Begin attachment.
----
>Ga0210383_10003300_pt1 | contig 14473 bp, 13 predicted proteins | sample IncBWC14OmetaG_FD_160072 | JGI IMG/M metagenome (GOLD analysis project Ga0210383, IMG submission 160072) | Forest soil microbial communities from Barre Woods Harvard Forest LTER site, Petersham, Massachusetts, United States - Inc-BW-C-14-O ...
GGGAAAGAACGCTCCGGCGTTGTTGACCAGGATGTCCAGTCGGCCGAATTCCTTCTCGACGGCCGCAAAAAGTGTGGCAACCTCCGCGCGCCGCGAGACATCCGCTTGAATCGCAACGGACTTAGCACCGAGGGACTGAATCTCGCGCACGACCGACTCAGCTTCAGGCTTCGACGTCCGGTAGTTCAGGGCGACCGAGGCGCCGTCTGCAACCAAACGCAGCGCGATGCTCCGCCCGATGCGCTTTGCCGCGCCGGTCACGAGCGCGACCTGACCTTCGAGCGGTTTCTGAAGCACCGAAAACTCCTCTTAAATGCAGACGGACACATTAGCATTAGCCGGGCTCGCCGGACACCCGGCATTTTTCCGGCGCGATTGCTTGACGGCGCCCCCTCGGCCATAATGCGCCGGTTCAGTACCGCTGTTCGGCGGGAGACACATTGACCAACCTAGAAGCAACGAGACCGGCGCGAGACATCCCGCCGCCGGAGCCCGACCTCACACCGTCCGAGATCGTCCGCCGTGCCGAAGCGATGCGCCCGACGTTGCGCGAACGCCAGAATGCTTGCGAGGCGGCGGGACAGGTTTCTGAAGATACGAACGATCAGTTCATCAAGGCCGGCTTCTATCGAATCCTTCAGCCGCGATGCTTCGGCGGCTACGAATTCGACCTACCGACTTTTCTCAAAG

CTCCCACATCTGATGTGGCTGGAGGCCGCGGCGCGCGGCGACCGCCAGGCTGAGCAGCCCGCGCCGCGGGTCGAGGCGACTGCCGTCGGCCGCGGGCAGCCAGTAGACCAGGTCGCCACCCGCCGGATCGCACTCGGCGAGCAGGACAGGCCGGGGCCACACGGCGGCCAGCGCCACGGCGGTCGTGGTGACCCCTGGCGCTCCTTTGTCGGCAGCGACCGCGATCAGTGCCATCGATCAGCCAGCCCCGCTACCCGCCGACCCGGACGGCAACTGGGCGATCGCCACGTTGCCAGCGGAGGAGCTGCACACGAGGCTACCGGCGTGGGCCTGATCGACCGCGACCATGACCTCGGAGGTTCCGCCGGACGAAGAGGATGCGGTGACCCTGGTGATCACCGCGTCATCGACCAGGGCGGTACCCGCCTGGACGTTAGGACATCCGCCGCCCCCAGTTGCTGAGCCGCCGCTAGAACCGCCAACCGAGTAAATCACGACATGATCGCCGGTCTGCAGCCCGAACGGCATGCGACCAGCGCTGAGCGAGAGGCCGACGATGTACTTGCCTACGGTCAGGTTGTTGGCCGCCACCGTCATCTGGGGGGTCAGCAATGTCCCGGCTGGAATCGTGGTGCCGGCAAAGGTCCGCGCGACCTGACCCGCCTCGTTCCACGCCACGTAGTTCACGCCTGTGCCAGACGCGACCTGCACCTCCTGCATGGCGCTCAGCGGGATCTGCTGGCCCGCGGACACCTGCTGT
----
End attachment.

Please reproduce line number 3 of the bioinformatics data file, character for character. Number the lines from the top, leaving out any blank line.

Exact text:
CTCCCACATCTGATGTGGCTGGAGGCCGCGGCGCGCGGCGACCGCCAGGCTGAGCAGCCCGCGCCGCGGGTCGAGGCGACTGCCGTCGGCCGCGGGCAGCCAGTAGACCAGGTCGCCACCCGCCGGATCGCACTCGGCGAGCAGGACAGGCCGGGGCCACACGGCGGCCAGCGCCACGGCGGTCGTGGTGACCCCTGGCGCTCCTTTGTCGGCAGCGACCGCGATCAGTGCCATCGATCAGCCAGCCCCGCTACCCGCCGACCCGGACGGCAACTGGGCGATCGCCACGTTGCCAGCGGAGGAGCTGCACACGAGGCTACCGGCGTGGGCCTGATCGACCGCGACCATGACCTCGGAGGTTCCGCCGGACGAAGAGGATGCGGTGACCCTGGTGATCACCGCGTCATCGACCAGGGCGGTACCCGCCTGGACGTTAGGACATCCGCCGCCCCCAGTTGCTGAGCCGCCGCTAGAACCGCCAACCGAGTAAATCACGACATGATCGCCGGTCTGCAGCCCGAACGGCATGCGACCAGCGCTGAGCGAGAGGCCGACGATGTACTTGCCTACGGTCAGGTTGTTGGCCGCCACCGTCATCTGGGGGGTCAGCAATGTCCCGGCTGGAATCGTGGTGCCGGCAAAGGTCCGCGCGACCTGACCCGCCTCGTTCCACGCCACGTAGTTCACGCCTGTGCCAGACGCGACCTGCACCTCCTGCATGGCGCTCAGCGGGATCTGCTGGCCCGCGGACACCTGCTGT